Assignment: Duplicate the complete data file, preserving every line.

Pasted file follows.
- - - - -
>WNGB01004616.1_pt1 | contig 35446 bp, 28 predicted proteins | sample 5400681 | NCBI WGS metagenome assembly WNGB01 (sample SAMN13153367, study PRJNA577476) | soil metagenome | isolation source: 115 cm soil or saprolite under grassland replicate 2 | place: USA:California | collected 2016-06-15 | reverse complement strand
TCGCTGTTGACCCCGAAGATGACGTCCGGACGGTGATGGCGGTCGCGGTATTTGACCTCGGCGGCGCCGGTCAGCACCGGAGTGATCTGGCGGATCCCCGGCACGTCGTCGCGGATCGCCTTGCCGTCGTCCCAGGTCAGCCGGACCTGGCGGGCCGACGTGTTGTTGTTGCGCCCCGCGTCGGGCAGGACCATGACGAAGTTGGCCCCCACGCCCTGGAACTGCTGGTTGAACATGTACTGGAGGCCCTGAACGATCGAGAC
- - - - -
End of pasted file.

>WNGB01004616.1_pt1 | contig 35446 bp, 28 predicted proteins | sample 5400681 | NCBI WGS metagenome assembly WNGB01 (sample SAMN13153367, study PRJNA577476) | soil metagenome | isolation source: 115 cm soil or saprolite under grassland replicate 2 | place: USA:California | collected 2016-06-15 | reverse complement strand
TCGCTGTTGACCCCGAAGATGACGTCCGGACGGTGATGGCGGTCGCGGTATTTGACCTCGGCGGCGCCGGTCAGCACCGGAGTGATCTGGCGGATCCCCGGCACGTCGTCGCGGATCGCCTTGCCGTCGTCCCAGGTCAGCCGGACCTGGCGGGCCGACGTGTTGTTGTTGCGCCCCGCGTCGGGCAGGACCATGACGAAGTTGGCCCCCACGCCCTGGAACTGCTGGTTGAACATGTACTGGAGGCCCTGAACGATCGAGAC